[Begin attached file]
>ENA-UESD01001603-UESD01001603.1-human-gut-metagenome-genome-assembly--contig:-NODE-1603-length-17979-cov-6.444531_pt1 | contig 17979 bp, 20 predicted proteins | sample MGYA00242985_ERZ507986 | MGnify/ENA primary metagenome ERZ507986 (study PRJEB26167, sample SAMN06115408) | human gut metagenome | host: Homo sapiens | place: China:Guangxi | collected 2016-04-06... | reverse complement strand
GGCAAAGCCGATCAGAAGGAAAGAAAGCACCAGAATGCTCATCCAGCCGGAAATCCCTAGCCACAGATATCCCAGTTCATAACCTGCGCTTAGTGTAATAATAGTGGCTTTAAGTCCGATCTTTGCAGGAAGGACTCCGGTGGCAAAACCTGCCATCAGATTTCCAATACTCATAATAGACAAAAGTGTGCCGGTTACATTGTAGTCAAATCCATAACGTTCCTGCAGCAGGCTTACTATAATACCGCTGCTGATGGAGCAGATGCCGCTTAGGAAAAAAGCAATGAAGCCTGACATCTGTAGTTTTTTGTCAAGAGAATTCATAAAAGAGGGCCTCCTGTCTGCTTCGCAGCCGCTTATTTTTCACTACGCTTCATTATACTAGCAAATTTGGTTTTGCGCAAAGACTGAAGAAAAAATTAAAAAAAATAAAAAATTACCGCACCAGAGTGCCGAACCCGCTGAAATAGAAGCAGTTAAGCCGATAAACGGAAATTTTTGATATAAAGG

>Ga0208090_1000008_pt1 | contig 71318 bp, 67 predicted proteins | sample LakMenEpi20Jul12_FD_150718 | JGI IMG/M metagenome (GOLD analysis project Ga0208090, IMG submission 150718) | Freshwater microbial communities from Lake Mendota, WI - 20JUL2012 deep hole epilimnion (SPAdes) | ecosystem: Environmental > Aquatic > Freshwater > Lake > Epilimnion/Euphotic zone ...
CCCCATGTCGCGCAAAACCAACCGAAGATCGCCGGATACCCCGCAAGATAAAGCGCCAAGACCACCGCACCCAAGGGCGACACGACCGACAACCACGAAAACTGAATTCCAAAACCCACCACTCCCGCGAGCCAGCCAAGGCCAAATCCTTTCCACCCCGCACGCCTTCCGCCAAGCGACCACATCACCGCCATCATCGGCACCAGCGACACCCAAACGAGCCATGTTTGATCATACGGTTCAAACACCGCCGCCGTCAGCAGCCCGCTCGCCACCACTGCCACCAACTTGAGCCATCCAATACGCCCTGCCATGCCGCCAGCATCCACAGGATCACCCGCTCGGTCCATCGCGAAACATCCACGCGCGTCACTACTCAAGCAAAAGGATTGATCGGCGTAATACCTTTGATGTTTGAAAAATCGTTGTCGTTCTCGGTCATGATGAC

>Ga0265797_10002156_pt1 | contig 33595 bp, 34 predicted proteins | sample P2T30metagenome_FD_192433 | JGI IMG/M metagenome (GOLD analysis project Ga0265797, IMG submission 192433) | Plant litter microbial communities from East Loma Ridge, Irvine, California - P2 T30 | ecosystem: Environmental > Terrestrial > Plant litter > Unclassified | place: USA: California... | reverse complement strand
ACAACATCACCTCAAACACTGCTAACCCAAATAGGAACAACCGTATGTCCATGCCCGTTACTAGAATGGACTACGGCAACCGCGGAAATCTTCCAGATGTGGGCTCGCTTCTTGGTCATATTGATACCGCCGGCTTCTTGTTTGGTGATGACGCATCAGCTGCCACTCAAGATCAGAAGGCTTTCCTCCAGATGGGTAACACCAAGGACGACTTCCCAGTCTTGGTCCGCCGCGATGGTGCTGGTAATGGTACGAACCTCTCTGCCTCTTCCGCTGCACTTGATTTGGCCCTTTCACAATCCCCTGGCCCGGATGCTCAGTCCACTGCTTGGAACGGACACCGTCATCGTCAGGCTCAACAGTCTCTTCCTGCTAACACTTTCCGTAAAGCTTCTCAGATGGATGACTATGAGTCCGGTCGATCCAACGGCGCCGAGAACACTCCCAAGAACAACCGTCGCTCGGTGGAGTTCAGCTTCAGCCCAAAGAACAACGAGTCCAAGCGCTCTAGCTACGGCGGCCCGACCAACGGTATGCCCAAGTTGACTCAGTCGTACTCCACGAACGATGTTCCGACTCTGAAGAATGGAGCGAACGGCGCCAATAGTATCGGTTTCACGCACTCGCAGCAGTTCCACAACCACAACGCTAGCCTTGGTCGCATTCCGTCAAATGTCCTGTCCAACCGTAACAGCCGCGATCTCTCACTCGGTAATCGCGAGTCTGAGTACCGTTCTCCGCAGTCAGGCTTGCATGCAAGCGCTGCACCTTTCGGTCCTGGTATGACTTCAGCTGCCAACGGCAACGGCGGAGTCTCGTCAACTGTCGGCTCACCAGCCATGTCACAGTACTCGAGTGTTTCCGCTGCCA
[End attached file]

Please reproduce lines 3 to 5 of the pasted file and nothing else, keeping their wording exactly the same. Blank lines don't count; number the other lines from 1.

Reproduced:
>Ga0208090_1000008_pt1 | contig 71318 bp, 67 predicted proteins | sample LakMenEpi20Jul12_FD_150718 | JGI IMG/M metagenome (GOLD analysis project Ga0208090, IMG submission 150718) | Freshwater microbial communities from Lake Mendota, WI - 20JUL2012 deep hole epilimnion (SPAdes) | ecosystem: Environmental > Aquatic > Freshwater > Lake > Epilimnion/Euphotic zone ...
CCCCATGTCGCGCAAAACCAACCGAAGATCGCCGGATACCCCGCAAGATAAAGCGCCAAGACCACCGCACCCAAGGGCGACACGACCGACAACCACGAAAACTGAATTCCAAAACCCACCACTCCCGCGAGCCAGCCAAGGCCAAATCCTTTCCACCCCGCACGCCTTCCGCCAAGCGACCACATCACCGCCATCATCGGCACCAGCGACACCCAAACGAGCCATGTTTGATCATACGGTTCAAACACCGCCGCCGTCAGCAGCCCGCTCGCCACCACTGCCACCAACTTGAGCCATCCAATACGCCCTGCCATGCCGCCAGCATCCACAGGATCACCCGCTCGGTCCATCGCGAAACATCCACGCGCGTCACTACTCAAGCAAAAGGATTGATCGGCGTAATACCTTTGATGTTTGAAAAATCGTTGTCGTTCTCGGTCATGATGAC

>Ga0265797_10002156_pt1 | contig 33595 bp, 34 predicted proteins | sample P2T30metagenome_FD_192433 | JGI IMG/M metagenome (GOLD analysis project Ga0265797, IMG submission 192433) | Plant litter microbial communities from East Loma Ridge, Irvine, California - P2 T30 | ecosystem: Environmental > Terrestrial > Plant litter > Unclassified | place: USA: California... | reverse complement strand